Research Article | Open Access
Quasilinear Elliptic Equations with Hardy-Sobolev Critical Exponents: Existence and Multiplicity of Nontrivial Solutions
We study the existence of positive solutions and multiplicity of nontrivial solutions for a class of quasilinear elliptic equations by using variational methods. Our obtained results extend some existing ones.
1. Introduction and Main Results
Let us consider the following problem: where denotes the -Laplacian differential operator, is an open bounded domain in with smooth boundary and , , is the Hardy-Sobolev critical exponent, and is the Sobolev critical exponent. Here, we let which is equivalent to the usual norm of Sobolev space due to the Poincaré inequality. Let which is the best Hardy-Sobolev constant.
In the case where and hold, then (1) reduces to the quasilinear elliptic problem: Gonçalves and Alves  have studied (4) in involving , and to obtain existence of positive solutions where , , or and a suitable . We should mention that problem (4) with has been widely studied since Brézis and Nirenberg; see [2–4] and the references therein.
Ghoussoub and Yuan  have studied (1) with , where . They obtained a positive solution in the case where , , and (in particular if ) hold. They also obtained a sign-changing solution in the case where , , and (in particular if ) hold. For other relevant papers, see [6–12] and the references therein.
We should mention that the energy functional associated with (1) is defined on , which is not a Hilbert space for . Due to the lack of compactness of the embedding in and , we cannot use the standard variational argument directly. The corresponding energy functional fails to satisfy the classical Palais-Smale ( for short) condition in . However, a local () condition can be established in a suitable range. Then the existence result is obtained via constructing a minimax level within this range and the Mountain Pass Lemma due to Ambrosetti et al.  and Rabinowitz .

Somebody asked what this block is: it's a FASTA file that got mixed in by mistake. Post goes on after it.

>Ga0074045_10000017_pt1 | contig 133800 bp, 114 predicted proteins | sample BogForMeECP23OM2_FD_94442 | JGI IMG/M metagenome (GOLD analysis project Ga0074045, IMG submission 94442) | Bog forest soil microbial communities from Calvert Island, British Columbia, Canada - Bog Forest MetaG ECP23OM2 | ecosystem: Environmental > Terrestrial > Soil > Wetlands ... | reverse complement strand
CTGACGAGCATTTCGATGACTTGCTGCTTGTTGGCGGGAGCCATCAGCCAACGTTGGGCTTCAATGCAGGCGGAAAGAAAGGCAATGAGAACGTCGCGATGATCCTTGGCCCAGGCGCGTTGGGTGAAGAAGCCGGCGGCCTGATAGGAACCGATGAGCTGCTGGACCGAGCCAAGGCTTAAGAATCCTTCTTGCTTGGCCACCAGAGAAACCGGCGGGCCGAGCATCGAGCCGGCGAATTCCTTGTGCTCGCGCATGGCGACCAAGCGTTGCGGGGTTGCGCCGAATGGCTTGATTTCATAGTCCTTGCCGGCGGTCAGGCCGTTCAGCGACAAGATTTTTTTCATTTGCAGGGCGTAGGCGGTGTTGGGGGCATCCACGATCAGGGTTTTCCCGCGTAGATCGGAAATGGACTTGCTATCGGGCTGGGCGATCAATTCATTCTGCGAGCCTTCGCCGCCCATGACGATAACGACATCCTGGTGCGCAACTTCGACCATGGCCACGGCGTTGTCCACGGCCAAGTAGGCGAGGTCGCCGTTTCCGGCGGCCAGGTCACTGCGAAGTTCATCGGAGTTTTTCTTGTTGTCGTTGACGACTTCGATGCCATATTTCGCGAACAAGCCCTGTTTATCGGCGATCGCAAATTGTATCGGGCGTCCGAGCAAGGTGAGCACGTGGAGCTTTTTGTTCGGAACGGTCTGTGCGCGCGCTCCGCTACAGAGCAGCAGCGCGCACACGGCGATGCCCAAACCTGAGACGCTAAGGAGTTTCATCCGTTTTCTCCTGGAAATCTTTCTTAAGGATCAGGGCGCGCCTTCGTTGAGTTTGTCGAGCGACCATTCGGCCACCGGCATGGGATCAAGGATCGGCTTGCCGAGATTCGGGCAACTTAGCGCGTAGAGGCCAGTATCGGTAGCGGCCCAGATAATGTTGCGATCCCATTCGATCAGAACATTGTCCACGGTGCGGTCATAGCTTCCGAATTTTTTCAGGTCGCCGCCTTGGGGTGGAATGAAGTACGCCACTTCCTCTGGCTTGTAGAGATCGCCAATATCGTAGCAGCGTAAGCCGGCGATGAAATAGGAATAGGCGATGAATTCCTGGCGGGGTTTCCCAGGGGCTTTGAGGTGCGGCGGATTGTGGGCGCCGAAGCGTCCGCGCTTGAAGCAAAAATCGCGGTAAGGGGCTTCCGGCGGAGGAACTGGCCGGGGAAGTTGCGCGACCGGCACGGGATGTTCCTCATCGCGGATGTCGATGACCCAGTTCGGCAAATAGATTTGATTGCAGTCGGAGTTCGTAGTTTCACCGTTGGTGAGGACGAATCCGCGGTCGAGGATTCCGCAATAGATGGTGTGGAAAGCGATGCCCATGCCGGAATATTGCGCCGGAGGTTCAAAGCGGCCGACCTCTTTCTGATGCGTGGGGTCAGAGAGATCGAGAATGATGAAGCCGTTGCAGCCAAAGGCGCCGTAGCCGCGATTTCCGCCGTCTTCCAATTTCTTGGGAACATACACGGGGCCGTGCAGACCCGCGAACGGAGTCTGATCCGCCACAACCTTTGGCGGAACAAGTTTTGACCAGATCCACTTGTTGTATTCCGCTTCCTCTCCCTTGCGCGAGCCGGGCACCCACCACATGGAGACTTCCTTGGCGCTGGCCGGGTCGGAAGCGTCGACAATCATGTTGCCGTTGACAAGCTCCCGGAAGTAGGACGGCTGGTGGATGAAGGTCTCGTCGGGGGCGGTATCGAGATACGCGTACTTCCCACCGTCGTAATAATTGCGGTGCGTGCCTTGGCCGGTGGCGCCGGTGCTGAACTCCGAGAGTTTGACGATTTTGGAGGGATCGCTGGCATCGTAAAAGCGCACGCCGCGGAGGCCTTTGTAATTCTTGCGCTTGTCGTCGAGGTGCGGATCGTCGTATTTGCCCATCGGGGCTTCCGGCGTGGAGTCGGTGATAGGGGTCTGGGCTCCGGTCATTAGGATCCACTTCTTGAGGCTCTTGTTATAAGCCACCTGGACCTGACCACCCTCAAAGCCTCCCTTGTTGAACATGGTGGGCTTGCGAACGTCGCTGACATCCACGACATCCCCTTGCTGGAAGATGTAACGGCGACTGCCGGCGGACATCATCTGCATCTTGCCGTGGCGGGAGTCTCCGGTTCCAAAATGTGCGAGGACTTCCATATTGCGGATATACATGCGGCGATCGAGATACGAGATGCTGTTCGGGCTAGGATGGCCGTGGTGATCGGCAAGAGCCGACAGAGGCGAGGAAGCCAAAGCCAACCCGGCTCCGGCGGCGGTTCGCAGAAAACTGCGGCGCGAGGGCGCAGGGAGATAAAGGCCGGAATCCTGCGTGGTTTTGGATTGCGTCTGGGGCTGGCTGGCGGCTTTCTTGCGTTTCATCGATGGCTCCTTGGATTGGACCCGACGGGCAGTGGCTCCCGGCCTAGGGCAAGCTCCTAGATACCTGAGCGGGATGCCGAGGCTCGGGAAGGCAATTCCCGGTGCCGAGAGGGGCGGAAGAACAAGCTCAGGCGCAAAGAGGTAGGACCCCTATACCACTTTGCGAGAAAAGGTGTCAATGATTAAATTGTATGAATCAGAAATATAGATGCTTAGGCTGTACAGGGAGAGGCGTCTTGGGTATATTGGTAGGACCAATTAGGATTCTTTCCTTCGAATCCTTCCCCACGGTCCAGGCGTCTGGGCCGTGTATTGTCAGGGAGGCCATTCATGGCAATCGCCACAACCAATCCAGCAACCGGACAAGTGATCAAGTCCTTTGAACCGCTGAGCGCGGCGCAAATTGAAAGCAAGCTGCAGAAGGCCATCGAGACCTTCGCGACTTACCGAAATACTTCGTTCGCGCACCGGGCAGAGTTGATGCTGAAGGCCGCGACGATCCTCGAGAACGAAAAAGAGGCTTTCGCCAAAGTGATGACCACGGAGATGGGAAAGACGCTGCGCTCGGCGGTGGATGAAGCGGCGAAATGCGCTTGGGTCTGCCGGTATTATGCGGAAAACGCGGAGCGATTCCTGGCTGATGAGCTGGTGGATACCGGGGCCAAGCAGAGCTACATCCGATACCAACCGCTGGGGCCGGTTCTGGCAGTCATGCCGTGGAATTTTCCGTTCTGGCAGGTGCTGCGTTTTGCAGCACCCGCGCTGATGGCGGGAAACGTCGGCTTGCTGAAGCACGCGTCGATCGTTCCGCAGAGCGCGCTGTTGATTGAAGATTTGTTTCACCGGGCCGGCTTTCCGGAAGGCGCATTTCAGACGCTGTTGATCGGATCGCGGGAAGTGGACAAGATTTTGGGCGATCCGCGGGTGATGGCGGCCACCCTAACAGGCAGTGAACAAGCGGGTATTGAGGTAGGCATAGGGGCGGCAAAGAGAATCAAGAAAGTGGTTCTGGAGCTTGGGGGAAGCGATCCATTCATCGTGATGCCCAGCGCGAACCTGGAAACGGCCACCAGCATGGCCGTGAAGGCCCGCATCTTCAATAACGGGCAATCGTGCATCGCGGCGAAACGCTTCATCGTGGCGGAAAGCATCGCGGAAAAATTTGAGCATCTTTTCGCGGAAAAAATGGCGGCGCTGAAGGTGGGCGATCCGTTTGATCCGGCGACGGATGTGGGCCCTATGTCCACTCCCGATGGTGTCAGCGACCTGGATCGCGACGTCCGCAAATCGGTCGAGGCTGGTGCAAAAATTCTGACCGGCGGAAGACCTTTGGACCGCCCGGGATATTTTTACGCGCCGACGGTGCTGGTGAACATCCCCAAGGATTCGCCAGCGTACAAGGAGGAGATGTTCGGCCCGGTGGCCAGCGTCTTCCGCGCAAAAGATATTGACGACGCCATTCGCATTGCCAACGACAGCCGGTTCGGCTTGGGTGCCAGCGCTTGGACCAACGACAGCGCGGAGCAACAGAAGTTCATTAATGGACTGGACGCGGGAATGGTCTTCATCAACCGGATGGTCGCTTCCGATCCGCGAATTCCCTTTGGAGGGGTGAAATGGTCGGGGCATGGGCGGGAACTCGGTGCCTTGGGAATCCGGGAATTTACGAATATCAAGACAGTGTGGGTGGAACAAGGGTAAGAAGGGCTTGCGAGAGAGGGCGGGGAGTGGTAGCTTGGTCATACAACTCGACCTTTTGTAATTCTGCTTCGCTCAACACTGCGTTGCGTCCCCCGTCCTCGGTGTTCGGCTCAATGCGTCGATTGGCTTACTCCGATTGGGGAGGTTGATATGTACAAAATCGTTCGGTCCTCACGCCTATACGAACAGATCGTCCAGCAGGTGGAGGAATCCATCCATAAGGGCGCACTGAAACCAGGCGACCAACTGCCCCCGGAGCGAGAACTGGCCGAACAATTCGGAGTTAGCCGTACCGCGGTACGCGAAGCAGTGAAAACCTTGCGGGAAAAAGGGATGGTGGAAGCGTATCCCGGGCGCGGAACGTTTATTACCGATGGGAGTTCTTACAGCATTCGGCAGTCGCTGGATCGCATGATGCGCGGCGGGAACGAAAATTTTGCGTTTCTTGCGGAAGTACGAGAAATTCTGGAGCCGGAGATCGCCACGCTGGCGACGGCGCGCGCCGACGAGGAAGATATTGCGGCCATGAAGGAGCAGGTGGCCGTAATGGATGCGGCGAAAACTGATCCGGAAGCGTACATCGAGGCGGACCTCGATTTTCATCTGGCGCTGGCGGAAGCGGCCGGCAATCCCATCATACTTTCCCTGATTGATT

In this paper, we study (1) with a general nonlinearity by using a variational method; besides, we also considerably generalize the results obtained in . In what follows, we always assume that the nonlinearity satisfies . Let , . To state our main results, we still need the following assumptions., , and uniformly for .There exists a constant with such that , , and uniformly for .There exists a constant with such that
Now, our main results read as follows.
Theorem 1. Suppose that , , , and hold. If , , and hold, then (1) has at least one positive solution.
Noting that and imply that (7) holds, therefore, we have the following corollaries.
Corollary 3. Suppose that , , , and . Moreover, and hold; then (1) has at least one positive solution.
Corollary 4. Suppose that , , , and . Moreover, and hold; then (1) has at least two distinct nontrivial solutions.
Remark 5. Theorem 1 generalizes Theorem 1.3 in , where the author only studied the special situation that , . There are functions satisfying the assumptions of our Theorem 1 and not satisfying those in . Let where , , , and . Obviously, satisfies all the conditions of Theorem 1 in this paper, while it does not satisfy the conditions of Theorem 1.3 in .
The rest of this paper is organized as follows. In Section 2, we give some preliminary lemmas, which are useful in the proofs of our main results. In Section 3, we give the detailed proofs of our main results.
In what follows, we let denote the norm in . It is obvious that the values of for are irrelevant in Theorem 1, so we may define We firstly consider the existence of nontrivial solutions to the problem: The energy functional corresponding to (10) is given by By Hardy-Sobolev inequalities (see [5, 14]) and , we know . Now it is well known that there exists a one-to-one correspondence between the weak solutions of (10) and the critical points of on . More precisely we say that is a weak solution of (10), if, for any , there holds